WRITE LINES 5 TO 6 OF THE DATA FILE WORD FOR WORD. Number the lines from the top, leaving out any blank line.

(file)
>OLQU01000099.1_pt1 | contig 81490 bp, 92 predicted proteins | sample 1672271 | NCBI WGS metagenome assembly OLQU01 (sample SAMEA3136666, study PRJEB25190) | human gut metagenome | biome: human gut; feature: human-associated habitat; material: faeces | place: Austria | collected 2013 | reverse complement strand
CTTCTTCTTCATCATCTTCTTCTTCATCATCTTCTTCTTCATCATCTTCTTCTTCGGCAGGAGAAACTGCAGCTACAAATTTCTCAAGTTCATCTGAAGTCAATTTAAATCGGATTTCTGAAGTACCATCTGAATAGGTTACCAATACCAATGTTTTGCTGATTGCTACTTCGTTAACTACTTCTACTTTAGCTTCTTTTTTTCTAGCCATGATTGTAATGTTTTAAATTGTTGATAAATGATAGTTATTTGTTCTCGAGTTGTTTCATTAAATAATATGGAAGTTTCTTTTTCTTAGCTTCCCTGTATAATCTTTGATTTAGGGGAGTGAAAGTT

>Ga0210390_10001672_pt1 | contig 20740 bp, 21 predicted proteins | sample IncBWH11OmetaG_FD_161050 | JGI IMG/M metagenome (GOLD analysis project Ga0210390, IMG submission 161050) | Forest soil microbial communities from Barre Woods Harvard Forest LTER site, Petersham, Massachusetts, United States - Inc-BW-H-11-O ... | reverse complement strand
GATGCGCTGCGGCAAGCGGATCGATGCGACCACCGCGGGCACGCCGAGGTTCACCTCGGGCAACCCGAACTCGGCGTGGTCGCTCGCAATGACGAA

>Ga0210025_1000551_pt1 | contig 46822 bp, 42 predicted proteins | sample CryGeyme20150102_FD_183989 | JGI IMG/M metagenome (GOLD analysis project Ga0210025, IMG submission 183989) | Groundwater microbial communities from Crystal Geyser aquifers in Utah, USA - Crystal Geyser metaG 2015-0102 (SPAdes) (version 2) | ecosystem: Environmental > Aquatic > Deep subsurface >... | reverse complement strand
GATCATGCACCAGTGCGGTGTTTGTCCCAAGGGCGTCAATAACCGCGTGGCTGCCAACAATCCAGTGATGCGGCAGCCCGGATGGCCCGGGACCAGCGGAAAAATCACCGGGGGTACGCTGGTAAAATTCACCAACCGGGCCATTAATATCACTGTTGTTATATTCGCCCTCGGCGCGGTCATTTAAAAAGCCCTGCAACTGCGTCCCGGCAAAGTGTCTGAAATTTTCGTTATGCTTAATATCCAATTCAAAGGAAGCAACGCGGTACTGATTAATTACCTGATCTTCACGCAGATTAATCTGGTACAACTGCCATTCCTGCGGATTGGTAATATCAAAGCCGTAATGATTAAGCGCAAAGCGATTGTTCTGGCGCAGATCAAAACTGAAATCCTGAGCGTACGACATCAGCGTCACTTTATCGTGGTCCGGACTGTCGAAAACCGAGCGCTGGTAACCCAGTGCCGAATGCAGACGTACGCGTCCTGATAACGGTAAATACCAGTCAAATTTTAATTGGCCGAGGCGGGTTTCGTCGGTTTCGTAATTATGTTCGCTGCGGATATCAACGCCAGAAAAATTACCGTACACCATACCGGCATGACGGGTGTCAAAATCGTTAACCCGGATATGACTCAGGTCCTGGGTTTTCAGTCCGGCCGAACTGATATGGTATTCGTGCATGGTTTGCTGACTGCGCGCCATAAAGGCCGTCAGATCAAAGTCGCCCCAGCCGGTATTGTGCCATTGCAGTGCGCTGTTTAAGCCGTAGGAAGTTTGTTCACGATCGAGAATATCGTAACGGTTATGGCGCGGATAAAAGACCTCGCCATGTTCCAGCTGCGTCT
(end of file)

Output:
>Ga0210025_1000551_pt1 | contig 46822 bp, 42 predicted proteins | sample CryGeyme20150102_FD_183989 | JGI IMG/M metagenome (GOLD analysis project Ga0210025, IMG submission 183989) | Groundwater microbial communities from Crystal Geyser aquifers in Utah, USA - Crystal Geyser metaG 2015-0102 (SPAdes) (version 2) | ecosystem: Environmental > Aquatic > Deep subsurface >... | reverse complement strand
GATCATGCACCAGTGCGGTGTTTGTCCCAAGGGCGTCAATAACCGCGTGGCTGCCAACAATCCAGTGATGCGGCAGCCCGGATGGCCCGGGACCAGCGGAAAAATCACCGGGGGTACGCTGGTAAAATTCACCAACCGGGCCATTAATATCACTGTTGTTATATTCGCCCTCGGCGCGGTCATTTAAAAAGCCCTGCAACTGCGTCCCGGCAAAGTGTCTGAAATTTTCGTTATGCTTAATATCCAATTCAAAGGAAGCAACGCGGTACTGATTAATTACCTGATCTTCACGCAGATTAATCTGGTACAACTGCCATTCCTGCGGATTGGTAATATCAAAGCCGTAATGATTAAGCGCAAAGCGATTGTTCTGGCGCAGATCAAAACTGAAATCCTGAGCGTACGACATCAGCGTCACTTTATCGTGGTCCGGACTGTCGAAAACCGAGCGCTGGTAACCCAGTGCCGAATGCAGACGTACGCGTCCTGATAACGGTAAATACCAGTCAAATTTTAATTGGCCGAGGCGGGTTTCGTCGGTTTCGTAATTATGTTCGCTGCGGATATCAACGCCAGAAAAATTACCGTACACCATACCGGCATGACGGGTGTCAAAATCGTTAACCCGGATATGACTCAGGTCCTGGGTTTTCAGTCCGGCCGAACTGATATGGTATTCGTGCATGGTTTGCTGACTGCGCGCCATAAAGGCCGTCAGATCAAAGTCGCCCCAGCCGGTATTGTGCCATTGCAGTGCGCTGTTTAAGCCGTAGGAAGTTTGTTCACGATCGAGAATATCGTAACGGTTATGGCGCGGATAAAAGACCTCGCCATGTTCCAGCTGCGTCT